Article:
Scott Morrison hits out at Cricket Australia for scrapping Australia Day references

Giovanni Torre
·3-min read
Scott Morrison condemned the cricket body's decision, referring to it as 'ordinary' - Lukas Coch/AAP
Scott Morrison condemned the cricket body's decision, referring to it as 'ordinary' - Lukas Coch/AAP

The Australian prime minister has criticised the country's national cricket board for removing the words "Australia Day" from its promotion of league events taking place around the controversial January 26 holiday.

Cricket Australia made the decision about promotional materials for its domestic T20 league after consultation with its National Aboriginal and Torres Strait Islander Cricket Advisory Committee (Natsicac) on how to handle the date.

Australia Day has been called "invasion day" by many as it marks the beginning of European settlement in Australia and the dispossession of the indigenous Aboriginal and Torres Strait Islander people.

Scott Morrison – who was heavily criticised for refusing to condemn two of his MPs for spreading false information about coronavirus on the grounds of "free speech" – condemned the cricket body's decision. He referred to it as "ordinary", a word often used in Australian English to describe something as poor or sub-par.

Mel Jones, who co-chairs Natsicac, said she supported the decision not to make any reference to Australia Day, adding: "It's recognition that it's a really hurtful day for many. We've got five indigenous players playing those games and a lot of indigenous fans that come to the cricket. We just want to make this space as safe and inclusive as possible."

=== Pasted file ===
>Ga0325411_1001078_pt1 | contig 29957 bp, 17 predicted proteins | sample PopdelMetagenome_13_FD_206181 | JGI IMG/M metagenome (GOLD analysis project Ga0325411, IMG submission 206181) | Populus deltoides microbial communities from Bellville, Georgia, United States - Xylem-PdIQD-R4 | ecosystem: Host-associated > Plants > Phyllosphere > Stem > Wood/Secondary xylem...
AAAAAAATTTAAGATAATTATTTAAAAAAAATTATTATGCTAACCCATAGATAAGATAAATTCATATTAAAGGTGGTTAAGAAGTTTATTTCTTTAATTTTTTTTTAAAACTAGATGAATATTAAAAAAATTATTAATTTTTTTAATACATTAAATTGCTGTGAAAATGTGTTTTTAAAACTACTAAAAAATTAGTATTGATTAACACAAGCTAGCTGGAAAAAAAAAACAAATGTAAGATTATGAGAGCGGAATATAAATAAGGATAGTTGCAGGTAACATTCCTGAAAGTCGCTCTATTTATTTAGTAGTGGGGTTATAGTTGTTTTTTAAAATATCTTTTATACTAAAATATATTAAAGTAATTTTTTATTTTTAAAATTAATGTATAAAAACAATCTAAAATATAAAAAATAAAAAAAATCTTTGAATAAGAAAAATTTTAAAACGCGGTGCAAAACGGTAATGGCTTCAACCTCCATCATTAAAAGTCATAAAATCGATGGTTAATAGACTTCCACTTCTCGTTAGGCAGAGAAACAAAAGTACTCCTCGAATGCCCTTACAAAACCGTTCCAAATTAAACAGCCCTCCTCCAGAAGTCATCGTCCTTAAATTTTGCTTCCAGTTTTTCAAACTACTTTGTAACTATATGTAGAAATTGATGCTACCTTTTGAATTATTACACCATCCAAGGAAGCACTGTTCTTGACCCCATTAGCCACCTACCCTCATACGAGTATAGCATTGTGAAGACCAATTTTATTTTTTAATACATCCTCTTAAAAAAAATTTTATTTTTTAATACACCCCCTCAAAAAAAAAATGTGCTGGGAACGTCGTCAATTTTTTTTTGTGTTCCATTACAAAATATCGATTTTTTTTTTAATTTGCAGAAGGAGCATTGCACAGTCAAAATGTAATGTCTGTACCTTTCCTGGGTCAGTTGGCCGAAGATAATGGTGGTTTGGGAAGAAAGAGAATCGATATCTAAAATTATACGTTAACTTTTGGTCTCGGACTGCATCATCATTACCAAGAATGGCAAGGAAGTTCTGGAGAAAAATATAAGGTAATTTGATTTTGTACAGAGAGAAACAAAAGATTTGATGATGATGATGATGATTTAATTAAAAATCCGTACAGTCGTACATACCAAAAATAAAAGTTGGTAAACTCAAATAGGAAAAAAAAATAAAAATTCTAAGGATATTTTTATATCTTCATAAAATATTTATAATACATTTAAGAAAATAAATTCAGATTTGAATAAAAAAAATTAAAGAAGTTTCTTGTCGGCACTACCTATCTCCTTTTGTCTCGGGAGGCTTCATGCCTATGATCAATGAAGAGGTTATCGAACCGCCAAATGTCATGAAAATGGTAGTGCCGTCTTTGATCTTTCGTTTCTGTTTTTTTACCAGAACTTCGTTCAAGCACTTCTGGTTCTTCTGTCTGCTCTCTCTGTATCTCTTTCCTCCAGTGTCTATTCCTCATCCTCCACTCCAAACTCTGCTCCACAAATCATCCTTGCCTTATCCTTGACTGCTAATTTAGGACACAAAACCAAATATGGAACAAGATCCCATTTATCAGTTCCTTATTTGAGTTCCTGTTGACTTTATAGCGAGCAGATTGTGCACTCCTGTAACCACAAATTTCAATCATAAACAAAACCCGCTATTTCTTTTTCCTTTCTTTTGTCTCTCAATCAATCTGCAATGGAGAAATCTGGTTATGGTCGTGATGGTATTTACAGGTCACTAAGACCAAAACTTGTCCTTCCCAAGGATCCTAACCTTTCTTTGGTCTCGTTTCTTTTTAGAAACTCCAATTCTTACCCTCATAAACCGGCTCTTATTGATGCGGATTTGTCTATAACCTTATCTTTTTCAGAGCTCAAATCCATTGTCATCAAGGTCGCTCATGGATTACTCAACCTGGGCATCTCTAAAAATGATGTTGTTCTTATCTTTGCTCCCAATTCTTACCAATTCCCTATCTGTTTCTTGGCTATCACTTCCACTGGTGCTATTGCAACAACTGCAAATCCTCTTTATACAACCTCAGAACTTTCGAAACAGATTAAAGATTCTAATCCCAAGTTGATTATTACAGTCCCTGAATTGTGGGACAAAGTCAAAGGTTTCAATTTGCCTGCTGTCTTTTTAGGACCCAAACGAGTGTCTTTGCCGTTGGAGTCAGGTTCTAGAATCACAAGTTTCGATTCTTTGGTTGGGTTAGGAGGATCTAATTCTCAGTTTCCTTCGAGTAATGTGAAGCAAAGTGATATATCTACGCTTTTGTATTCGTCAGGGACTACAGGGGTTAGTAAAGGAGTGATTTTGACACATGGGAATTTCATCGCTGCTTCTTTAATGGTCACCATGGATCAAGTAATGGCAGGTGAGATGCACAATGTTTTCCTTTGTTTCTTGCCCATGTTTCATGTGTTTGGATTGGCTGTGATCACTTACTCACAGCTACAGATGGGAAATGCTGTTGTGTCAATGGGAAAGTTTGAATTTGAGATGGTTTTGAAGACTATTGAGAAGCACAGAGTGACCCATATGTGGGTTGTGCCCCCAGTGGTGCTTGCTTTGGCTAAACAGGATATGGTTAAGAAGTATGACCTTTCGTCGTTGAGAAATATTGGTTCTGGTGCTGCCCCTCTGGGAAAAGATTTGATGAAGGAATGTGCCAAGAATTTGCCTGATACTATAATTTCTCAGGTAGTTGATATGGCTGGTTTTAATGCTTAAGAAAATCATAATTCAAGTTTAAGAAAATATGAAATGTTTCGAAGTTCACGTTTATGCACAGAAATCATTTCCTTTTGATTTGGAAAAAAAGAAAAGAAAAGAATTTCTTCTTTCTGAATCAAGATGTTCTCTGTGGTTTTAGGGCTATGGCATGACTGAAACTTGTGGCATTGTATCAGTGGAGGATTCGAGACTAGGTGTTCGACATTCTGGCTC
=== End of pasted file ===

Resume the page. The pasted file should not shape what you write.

Ms Jones, a retired Australian Test and one-day international player, said Cricket Australia would be prepared to discuss its decision with Mr Morrison and said: "Cricket Australia is very comfortable with where it's at."

Three clubs in the T20 competition will wear indigenous-inspired uniforms in matches on January 23, 25 and 26.

Renewed debate around celebrating January 26 and the arrival of Europeans escalated on Thursday with the Australian PM suggesting that those on board the First Fleet that arrived in 1778 also suffered.

"On Australia Day, it's all about acknowledging how far we've come," he told local media on Thursday. "You know, when those 12 ships turned up in Sydney, it wasn't a particularly flash day for the people on those vessels either."

Mr Morrison is a descendant of William Roberts, who came to Australia as a convict in the First Fleet.

Lidia Thorpe, an indigenous businesswoman and the first Aboriginal senator from Victoria, representing the Australian Greens, said it was disrespectful and offensive to compare the experience of First Nations people with those aboard the First Fleet ships.

"The Prime Minister has an opportunity to unite this country, not to divide it. And that starts with telling the truth about this country's history," she said.

Former Prime Minister Kevin Rudd described Mr Morrison as "gutless", saying: "So afraid of offending the far-Right he lets them spread dangerous coronavirus myths. He won't criticise Trump's incitement of insurrection against US Congress. Instead, he bashes Cricket Australia for honouring the first Australians," Mr Rudd wrote on social media.